And it’s really not that much different from that, only on a, more of a societal basis. So for instance, when I’ve been writing speeches about diversity for instance, Denmark has a proud past that we like to highlight from Danish side about being Vikings some thousand years ago. Now vikings have been on, have been appropriated, cultural appropriation by right wing Nazi white supremacist kind of guys.
So I like to tease them a little. I like to write speeches about diversity today highlighting that, of course we had a Muslim middle Eastern present in Denmark, in the Viking ages. Of course we did. There was huge trades back and forth. They were a part of society just as well as anybody else.
So that’s one place taking this myth that’s really, hard-boiled, it’s really a set in stone that the Vikings were a blonde blue eyed warriors with big beards. No, they weren’t. Kind of cracking that myth a little bit to create a different past and thereby also saying, well, that’s part of Denmark’s cultural heritage as well. And of course we can do that now, too, that being a tolerant society with different kinds of religions, different kind of people.
So, so that’s one way of doing it. Another thing is highlighting both, not going back to, you know, just after the last ice age and saying they were animists, but, but maybe, maybe cracking a little bit inside it, inside some of the myths anyway,.I have a friend who’s called Rune as well. He was working a lot with, with different interpretations of the Lucia parade.
In in Scandinavia, uh, in the beginning of, of December, a lot of people walk around, dressed in white with candles and sing about Santa Lucia, which is a Christian Saint. But this tradition is really rested upon an old animist belief about a horned God, God, that brings about spring. So really cleaning out. So totally different, but highlighting that would be a great way of saying even our Christian monotheistic religion and its traditions has animists beliefs, lying here right now.
So really in terms of messaging, we are already on the tracks leading towards a better relationship with nature. Because it’s already, it’s here. It’s not a radical change that we need. It’s not abrupt. It’s just figuring out the path we’re already on and maybe recognizing the past a little bit better. So that would be one way of doing it.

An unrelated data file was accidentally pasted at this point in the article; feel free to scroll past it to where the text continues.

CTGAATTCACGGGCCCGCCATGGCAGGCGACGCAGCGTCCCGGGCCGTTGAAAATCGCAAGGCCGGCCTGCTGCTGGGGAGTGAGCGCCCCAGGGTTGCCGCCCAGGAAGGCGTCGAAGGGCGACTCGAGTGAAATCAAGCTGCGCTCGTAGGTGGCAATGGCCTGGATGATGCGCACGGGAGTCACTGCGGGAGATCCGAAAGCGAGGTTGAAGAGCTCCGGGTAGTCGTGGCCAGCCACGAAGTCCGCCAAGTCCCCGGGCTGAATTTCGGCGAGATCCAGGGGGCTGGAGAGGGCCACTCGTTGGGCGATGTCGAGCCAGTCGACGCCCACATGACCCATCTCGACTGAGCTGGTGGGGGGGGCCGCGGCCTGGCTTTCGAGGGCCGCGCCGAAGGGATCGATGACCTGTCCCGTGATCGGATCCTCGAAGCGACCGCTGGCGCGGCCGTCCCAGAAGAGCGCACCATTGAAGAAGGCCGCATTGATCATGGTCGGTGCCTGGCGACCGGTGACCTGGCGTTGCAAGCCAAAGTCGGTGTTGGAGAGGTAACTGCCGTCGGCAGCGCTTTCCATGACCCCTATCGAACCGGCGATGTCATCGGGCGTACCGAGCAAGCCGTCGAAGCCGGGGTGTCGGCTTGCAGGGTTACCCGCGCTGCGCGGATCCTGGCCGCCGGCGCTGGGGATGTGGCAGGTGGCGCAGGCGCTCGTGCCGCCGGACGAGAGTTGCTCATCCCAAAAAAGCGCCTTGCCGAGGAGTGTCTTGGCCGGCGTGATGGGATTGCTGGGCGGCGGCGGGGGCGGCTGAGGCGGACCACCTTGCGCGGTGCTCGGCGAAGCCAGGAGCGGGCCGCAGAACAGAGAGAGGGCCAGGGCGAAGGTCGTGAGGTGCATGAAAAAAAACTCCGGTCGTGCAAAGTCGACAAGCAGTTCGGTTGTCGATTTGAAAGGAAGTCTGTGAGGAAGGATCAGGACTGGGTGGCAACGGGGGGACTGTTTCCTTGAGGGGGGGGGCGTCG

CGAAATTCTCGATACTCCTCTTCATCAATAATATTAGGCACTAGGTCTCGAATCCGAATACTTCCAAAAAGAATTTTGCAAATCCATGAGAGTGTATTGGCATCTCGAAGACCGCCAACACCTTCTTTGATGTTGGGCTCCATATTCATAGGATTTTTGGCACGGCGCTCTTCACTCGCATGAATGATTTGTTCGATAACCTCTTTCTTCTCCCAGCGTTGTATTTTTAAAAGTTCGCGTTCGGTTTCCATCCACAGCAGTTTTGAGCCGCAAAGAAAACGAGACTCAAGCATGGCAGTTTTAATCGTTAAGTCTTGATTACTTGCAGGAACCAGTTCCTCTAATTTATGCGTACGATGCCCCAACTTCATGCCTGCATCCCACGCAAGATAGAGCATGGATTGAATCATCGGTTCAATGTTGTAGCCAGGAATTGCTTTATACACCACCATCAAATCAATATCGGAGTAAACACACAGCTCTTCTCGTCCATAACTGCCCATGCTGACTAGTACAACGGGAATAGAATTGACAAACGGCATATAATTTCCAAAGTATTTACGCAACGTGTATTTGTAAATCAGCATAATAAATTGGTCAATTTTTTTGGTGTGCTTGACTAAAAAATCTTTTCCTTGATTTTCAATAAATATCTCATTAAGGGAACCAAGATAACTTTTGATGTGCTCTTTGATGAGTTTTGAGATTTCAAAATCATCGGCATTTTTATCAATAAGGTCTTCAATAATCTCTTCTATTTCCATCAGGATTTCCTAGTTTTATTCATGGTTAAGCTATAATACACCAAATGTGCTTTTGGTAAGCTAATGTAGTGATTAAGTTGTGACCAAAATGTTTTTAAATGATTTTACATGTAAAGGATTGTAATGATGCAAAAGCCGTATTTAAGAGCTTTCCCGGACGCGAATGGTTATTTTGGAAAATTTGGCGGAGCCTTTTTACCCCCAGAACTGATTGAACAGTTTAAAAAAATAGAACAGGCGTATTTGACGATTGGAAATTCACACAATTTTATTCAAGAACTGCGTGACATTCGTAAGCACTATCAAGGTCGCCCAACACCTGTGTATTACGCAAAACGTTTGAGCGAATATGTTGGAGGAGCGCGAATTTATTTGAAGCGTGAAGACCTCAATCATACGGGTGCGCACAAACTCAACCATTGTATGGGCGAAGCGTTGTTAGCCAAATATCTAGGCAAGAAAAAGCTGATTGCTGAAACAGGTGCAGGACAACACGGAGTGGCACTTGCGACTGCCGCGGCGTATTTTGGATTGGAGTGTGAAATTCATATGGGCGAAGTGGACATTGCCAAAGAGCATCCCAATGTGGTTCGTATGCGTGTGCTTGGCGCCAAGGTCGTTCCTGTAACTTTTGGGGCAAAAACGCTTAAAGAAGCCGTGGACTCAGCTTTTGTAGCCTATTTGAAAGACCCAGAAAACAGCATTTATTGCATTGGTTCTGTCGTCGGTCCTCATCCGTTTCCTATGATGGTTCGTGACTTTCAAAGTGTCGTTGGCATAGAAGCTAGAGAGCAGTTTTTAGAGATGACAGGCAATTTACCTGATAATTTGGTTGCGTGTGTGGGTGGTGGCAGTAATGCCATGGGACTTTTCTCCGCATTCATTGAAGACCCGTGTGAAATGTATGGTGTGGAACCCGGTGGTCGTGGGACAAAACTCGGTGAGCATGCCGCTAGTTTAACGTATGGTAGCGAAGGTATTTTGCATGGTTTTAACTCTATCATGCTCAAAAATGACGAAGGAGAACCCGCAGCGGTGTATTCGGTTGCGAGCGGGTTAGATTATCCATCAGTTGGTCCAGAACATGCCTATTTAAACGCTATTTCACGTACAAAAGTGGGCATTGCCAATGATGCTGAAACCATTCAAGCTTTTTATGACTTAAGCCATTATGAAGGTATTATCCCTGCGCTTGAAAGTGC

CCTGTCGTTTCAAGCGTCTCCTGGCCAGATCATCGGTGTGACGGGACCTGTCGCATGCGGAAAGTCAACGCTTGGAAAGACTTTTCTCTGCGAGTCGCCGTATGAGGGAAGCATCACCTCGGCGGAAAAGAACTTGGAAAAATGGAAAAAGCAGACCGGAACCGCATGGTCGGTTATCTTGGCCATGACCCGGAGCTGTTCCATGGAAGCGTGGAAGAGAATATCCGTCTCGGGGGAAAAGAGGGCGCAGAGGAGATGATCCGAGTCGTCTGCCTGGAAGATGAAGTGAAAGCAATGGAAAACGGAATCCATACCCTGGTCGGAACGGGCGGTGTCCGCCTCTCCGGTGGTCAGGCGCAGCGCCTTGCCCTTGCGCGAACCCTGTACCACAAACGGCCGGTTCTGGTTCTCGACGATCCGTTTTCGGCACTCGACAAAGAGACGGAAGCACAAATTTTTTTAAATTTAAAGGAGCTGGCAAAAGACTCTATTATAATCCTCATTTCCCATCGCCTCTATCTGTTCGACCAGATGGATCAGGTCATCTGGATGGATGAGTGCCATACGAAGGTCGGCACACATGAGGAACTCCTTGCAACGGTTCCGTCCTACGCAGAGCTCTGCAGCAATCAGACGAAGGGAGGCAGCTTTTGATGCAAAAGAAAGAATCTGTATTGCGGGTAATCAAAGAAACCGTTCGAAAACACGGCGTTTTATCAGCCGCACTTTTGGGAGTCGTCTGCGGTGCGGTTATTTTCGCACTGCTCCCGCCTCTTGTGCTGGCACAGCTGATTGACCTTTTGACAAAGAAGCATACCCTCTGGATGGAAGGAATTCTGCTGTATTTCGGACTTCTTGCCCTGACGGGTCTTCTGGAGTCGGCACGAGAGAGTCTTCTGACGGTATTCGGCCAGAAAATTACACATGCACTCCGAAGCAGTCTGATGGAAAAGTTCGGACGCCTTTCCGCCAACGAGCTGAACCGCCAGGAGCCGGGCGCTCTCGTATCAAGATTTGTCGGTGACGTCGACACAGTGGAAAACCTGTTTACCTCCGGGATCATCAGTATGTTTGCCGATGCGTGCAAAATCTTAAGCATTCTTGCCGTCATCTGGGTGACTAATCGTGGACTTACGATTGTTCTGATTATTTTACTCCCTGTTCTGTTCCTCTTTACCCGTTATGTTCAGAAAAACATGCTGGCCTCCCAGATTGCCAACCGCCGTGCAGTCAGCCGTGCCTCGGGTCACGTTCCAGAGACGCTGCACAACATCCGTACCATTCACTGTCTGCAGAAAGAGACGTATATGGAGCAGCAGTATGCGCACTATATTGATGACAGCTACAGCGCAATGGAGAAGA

The big part of it is on the research side. Really, um, trying to highlight what’s what’s important in the past, but you can also do that. You don’t have to be a historian to do it. You can also just create your own stories really. One speech that won two awards, actually it was a speech about climate change, where I invented a fictional story based on reality and numbers and stuff.
But this was a speech given by a Danish minister for climate to a conference of medical professionals. And it was all about this one girl, Sarah, in a future, not so far from here. Sarah is pregnant. And what happens to her in times of climate change, we have rising seas. So many cities will have to be abandoned on the coastline.
We have, um, rising groundwater, which means a lot of places will be more moist. Okay. Moist, we have mosquitoes flying while rapidly spreading malaria, dengue fever, all these kinds of problems. Really health problems and how they affect our lives to create this, this narrative of, uh, of medical professionals and doctors wanting to cure us.
Seeing the symptoms for what they are, symptoms, but also seeing the, the disease, diagnosis as it is climate change. And what do we need to do? We need to address, to cure the symptoms. We need to address the disease, the diagnosis. And we do that by leaving the fossil fuels in the ground by being energy efficient by all of these.
Different aspects of climate action. So, so that, that’s another way of doing it, of creating this narrative that, that leads to a desirable future.
Norman Chella: [00:24:46] Yeah to paint a picture of this desirable future by just creating a character there and just observing them. Right. Like, I, I I’ve, I’ve read the, I’ve read the speech and I’ve seen it, uh, on the video.
So, uh, amazing speech by the way. I really, I really do appreciate it. I’ve been looking through and trying to deconstruct it from my own then just to see how it works, where all the potential pauses it would be. But anyway, I’m going off track there, but, um, for, for an audience of medical professional, uh, I take it that the speech itself was aimed at one informing medical professionals of the state of climate change and how it affects a potential individual that they may treat in the future.